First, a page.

John our guide has been put upon quite alot especially in supermarkets when we really have no idea what we're buying or eating...vacuum packed chicken feet, seahorses and pigeon eggs are popular though, not sure if it'll catch on at home.
Right I must wrap this up as it's time for dinner soon. We've been fortunate enough to sample so many different foods since leaving the UK but there's no better place to eat Chinese than in China, for a pound you can eat like kings and they ply you with as much free green tea as you can drink, thanking you.
Happy Belated wishes to Marcus the Ming! and rather appropriate given that I'm in the remains of a town from the Ming Dynasty period, I'm sorry I didn't get in touch but you know we'll celebrate in style in South Africa!
Huge congrats to Eddie on your 1st from Uni I'm extremely proud of you and I know Issy and Tom would have been too. Keep in touch.
TJ Yes I'd love one of my pictures transformed into one of yours thank you so much! Tobe your last message was priceless I read it out to a few on the truck cheers dude and can I come to France next Summer? I don't think I'll be going much further! Jodie cheers for those pics from the great north awesome to see you guys and I'm missing you too, Have a good Mardi Gras without me if you can. Nicole enjoy your mini break with Anne and enjoy Dooley in Berlin more, keep up with your sarcasm. TJ/Dooley/Lloydus/Amy can I please have your new addresses I'm sure you'll be wanting some new picture postcards soon. Stevie P/Sammy any plans to come join me yet? Nads have a ball in Thailand I'm going to miss you by a month I did think about skipping on and meeting you but I'd have to miss some of Laos, Vietnam and Cambodia which I've paid to see plus I'm sure you'll have your hands full minding the kids! Be mindful, TP hope the North treated you well and you got your jabs in time!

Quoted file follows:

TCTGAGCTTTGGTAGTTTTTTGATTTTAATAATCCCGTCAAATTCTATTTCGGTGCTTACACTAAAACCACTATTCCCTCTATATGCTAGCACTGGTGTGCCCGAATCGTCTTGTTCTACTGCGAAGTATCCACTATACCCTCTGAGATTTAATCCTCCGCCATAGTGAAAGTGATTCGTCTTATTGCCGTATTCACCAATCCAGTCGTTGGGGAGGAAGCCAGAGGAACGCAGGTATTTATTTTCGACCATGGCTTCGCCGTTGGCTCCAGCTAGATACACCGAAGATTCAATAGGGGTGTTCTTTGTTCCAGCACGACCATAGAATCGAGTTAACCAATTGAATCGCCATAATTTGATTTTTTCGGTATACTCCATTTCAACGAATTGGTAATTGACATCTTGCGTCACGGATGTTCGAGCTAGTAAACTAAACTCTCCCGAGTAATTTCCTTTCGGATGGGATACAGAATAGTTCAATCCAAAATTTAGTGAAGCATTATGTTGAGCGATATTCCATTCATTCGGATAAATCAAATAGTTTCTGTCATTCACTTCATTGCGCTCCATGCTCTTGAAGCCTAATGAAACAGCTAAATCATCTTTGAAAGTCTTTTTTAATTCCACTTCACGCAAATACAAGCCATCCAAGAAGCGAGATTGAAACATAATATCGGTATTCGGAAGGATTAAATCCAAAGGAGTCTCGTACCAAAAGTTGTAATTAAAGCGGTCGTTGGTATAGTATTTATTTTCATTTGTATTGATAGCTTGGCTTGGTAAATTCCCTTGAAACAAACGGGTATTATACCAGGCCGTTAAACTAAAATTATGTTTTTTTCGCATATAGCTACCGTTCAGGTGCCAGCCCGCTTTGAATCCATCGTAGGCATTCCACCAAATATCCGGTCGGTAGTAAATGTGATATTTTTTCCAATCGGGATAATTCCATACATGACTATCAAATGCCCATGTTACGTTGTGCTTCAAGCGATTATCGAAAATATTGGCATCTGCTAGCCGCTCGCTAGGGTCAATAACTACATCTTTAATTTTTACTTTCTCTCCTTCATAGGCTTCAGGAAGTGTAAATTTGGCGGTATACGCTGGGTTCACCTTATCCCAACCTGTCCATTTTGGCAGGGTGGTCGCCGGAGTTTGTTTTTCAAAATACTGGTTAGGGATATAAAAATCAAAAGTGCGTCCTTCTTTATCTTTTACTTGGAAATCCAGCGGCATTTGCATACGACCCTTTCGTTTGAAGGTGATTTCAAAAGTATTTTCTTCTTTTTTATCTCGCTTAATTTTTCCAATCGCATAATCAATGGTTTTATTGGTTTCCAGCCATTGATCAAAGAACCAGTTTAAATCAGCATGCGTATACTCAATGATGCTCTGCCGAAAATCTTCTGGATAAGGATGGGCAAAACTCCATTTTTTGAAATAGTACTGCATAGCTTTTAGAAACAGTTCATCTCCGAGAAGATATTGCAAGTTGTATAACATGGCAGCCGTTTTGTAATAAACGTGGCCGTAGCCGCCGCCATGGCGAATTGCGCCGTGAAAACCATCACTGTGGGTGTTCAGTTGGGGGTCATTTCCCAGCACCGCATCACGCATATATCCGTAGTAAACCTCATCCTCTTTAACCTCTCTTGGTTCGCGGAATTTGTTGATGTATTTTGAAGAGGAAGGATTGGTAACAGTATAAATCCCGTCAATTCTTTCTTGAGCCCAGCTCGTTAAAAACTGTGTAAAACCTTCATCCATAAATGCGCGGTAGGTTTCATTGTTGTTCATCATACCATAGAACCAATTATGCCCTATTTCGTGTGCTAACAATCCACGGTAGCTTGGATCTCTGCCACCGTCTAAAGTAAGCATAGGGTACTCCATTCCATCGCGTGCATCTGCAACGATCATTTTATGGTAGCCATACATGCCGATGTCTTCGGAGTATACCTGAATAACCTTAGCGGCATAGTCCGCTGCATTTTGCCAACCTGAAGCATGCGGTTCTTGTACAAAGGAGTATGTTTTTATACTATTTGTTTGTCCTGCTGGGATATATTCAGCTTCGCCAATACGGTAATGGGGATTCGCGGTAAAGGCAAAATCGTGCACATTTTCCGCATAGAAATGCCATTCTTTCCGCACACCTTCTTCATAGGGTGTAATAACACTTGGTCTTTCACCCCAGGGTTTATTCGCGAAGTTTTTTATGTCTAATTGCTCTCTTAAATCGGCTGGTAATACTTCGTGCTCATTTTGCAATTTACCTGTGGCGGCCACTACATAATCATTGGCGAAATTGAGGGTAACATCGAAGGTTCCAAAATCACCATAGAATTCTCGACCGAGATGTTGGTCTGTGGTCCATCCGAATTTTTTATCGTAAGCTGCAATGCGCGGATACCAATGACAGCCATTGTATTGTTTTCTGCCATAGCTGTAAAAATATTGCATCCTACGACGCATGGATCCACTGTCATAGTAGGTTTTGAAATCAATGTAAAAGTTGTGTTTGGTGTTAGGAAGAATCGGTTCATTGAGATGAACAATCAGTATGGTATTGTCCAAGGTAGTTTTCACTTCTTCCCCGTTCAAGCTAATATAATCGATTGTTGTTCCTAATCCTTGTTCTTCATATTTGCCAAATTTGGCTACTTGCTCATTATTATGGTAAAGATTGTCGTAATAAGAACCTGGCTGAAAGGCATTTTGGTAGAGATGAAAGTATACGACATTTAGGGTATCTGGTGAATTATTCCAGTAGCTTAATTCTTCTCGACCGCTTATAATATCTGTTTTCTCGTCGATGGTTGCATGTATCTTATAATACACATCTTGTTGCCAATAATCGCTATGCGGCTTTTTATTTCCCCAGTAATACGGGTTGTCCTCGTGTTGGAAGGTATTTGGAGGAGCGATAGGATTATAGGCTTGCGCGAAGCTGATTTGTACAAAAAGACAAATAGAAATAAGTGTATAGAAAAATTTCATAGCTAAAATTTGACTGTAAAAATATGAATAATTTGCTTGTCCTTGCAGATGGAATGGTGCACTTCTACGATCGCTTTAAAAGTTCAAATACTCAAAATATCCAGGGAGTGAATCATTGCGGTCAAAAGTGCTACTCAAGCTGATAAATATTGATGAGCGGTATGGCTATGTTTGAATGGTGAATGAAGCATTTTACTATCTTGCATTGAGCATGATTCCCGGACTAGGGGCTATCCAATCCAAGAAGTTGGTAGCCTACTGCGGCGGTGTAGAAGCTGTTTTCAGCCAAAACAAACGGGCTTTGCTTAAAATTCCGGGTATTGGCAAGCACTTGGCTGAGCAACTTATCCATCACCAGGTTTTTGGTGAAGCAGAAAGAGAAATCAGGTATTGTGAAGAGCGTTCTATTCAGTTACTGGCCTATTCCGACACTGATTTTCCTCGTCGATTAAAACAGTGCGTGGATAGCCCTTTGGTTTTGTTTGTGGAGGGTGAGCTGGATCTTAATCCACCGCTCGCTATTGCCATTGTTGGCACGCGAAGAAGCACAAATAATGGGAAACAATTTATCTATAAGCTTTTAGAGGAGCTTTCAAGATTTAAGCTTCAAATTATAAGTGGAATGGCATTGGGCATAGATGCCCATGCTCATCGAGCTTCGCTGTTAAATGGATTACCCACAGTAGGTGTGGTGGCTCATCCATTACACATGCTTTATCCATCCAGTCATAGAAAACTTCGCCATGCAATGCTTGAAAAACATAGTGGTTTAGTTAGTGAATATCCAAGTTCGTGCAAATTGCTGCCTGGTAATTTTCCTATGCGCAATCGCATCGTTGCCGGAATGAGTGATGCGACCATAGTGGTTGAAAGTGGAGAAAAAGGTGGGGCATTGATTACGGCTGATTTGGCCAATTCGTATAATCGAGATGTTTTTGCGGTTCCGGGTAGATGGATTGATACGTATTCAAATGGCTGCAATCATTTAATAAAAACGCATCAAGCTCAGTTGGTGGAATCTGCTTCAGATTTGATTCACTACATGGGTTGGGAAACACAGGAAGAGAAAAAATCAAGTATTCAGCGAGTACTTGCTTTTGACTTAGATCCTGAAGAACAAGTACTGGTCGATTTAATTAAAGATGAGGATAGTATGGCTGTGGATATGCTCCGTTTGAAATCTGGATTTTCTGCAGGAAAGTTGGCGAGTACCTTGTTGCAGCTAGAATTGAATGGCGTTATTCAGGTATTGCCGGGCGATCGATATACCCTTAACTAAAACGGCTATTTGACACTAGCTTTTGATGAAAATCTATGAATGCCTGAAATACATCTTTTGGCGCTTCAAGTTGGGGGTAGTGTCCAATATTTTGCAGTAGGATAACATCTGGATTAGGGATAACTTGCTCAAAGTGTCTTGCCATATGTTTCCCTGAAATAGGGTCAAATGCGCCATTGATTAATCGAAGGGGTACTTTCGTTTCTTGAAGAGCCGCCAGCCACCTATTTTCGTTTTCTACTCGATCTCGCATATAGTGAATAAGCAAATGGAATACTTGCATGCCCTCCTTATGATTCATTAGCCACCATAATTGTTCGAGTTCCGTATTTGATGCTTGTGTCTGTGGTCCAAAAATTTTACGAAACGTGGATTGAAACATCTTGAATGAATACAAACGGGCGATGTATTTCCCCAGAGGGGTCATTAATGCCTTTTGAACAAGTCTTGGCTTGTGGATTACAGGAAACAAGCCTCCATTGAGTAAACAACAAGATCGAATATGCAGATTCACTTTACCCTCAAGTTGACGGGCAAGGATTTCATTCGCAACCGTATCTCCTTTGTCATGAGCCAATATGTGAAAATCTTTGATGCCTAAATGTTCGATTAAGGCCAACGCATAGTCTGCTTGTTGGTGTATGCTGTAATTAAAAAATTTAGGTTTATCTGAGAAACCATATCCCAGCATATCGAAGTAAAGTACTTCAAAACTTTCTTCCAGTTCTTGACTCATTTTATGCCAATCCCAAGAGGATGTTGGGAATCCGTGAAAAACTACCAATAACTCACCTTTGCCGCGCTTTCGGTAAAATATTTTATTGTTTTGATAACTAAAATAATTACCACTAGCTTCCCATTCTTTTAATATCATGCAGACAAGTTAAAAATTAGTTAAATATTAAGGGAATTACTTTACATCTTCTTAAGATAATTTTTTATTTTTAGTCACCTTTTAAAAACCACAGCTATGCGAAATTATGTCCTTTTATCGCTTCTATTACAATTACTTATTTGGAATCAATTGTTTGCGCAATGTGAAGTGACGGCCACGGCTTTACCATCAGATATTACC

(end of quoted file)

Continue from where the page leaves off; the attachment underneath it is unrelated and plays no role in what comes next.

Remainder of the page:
Mum/Dad I will ring soon I promise! I planned to call from Lijang but the only phone in the hostel was in the bar and I didn't fancy sharing my conversation with everyone else. I will aim to visit a call centre tomorrow as my friends mobile network is charging her to receive calls whilst in China. I'm 7 hours ahead at the mo so it will have to be during the day your time...the main thing is I'm fit and well.
As always thanks for the messages mails and texts my mobile has officially died after the alarm went off it stopped working don't ask why?! anyway my sim card is fine and my number is the same but I'm having to put it in other peoples phones to send and receive texts so it's not always on, I'm hanging on until SE Asia then I'll buy another handset but keep them coming!
For those of you that have been in touch and apologised for mundane messages don't, I'm always grateful for any news! We're off out on the bikes tomorrow so they'll be a few more pics to come (most of them with me and my hats as I haven't had a hair chop since I left!) whilst it's so easy to upload them. Mum I'm going to send a big parcel back of presents and clothes etc that I shouldn't have packed! and I've also copied all my photos so far (over 3,000) onto cd's which whch I'll also send.
I really am going now so take care and I'll be in touch again soon if not from China from Laos.
It's four months down the line now and time is flying by but I'm still missing you all.
Love Rach xxx